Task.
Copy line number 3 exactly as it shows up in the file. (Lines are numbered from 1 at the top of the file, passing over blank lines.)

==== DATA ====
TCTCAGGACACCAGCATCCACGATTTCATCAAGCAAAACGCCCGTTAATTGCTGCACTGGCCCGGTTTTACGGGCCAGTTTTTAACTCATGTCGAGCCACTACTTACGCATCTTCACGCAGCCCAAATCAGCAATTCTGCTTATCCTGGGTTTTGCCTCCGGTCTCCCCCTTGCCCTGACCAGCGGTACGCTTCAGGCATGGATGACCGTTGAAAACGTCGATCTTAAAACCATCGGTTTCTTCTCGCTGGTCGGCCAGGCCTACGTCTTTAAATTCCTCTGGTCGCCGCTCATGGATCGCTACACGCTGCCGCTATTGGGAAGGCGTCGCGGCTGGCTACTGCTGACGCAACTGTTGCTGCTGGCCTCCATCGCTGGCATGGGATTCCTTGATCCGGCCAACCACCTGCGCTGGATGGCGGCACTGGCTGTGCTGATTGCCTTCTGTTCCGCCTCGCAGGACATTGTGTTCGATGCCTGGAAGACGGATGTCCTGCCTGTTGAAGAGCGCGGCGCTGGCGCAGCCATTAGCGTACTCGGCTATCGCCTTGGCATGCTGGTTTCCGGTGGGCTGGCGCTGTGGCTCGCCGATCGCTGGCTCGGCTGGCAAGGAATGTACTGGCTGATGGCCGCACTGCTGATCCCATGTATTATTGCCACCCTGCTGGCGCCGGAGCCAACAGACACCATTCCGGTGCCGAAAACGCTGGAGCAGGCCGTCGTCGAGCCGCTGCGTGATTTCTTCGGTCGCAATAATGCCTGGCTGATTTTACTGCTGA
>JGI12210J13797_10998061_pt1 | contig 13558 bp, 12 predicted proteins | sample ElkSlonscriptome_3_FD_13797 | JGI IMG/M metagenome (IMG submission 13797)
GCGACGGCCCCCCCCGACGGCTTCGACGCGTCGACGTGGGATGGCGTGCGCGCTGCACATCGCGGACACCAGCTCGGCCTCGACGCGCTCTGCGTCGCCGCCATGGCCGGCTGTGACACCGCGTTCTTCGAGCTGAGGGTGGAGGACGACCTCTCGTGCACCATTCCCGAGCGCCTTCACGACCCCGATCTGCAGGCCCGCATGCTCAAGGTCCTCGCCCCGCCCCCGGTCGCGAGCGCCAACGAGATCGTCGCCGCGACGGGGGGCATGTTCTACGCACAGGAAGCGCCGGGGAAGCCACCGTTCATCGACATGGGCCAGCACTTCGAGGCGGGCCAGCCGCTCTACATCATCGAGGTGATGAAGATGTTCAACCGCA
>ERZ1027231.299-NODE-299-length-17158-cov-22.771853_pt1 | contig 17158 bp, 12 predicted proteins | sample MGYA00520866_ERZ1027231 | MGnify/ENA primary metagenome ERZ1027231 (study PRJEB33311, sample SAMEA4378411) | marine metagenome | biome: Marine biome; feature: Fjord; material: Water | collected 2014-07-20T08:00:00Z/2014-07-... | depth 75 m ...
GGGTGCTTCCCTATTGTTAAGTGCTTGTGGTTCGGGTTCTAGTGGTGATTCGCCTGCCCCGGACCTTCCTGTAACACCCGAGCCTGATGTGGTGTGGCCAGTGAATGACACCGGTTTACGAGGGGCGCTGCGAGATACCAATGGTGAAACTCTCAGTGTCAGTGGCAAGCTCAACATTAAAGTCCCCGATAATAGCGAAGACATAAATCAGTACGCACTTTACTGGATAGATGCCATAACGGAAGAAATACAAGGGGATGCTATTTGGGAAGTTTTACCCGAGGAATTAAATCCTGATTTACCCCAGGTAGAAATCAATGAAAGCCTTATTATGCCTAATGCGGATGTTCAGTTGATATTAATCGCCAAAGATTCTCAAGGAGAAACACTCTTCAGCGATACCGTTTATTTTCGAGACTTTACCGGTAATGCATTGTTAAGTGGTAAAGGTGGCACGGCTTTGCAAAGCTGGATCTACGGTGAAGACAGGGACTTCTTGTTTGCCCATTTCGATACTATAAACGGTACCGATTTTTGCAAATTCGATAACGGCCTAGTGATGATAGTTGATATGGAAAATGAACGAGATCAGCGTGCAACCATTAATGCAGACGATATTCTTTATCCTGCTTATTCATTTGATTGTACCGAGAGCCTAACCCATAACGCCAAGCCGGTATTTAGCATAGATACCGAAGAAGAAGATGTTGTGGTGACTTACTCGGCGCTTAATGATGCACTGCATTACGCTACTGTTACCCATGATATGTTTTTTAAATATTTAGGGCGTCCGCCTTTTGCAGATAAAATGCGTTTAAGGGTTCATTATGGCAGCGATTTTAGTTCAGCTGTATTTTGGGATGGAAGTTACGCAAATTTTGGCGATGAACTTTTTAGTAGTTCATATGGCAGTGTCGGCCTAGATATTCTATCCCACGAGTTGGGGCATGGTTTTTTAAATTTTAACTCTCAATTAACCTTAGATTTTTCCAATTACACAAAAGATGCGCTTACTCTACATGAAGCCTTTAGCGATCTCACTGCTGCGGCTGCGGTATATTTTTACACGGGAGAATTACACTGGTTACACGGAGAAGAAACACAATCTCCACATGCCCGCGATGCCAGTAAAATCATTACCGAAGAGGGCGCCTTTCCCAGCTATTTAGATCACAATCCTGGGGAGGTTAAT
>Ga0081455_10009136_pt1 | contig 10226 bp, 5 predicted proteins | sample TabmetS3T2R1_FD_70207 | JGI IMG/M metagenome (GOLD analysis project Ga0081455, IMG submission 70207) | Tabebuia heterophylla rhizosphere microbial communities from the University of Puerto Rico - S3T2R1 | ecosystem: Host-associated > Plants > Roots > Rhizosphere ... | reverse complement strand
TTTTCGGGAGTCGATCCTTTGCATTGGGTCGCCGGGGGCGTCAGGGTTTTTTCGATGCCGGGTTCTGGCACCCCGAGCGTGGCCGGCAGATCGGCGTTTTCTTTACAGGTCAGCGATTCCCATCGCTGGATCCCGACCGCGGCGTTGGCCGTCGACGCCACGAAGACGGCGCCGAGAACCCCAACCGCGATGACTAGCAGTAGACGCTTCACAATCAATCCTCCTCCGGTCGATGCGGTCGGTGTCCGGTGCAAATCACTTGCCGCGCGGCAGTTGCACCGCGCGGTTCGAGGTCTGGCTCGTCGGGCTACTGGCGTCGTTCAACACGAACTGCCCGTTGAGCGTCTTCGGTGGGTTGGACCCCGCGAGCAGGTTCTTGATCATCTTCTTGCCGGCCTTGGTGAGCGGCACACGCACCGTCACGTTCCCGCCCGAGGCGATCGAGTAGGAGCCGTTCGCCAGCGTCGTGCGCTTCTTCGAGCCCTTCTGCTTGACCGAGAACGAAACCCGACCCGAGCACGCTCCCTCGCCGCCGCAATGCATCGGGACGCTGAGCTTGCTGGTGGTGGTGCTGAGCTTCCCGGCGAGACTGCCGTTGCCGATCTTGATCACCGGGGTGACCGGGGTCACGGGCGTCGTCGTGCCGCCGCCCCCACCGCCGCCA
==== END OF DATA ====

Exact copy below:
GCGACGGCCCCCCCCGACGGCTTCGACGCGTCGACGTGGGATGGCGTGCGCGCTGCACATCGCGGACACCAGCTCGGCCTCGACGCGCTCTGCGTCGCCGCCATGGCCGGCTGTGACACCGCGTTCTTCGAGCTGAGGGTGGAGGACGACCTCTCGTGCACCATTCCCGAGCGCCTTCACGACCCCGATCTGCAGGCCCGCATGCTCAAGGTCCTCGCCCCGCCCCCGGTCGCGAGCGCCAACGAGATCGTCGCCGCGACGGGGGGCATGTTCTACGCACAGGAAGCGCCGGGGAAGCCACCGTTCATCGACATGGGCCAGCACTTCGAGGCGGGCCAGCCGCTCTACATCATCGAGGTGATGAAGATGTTCAACCGCA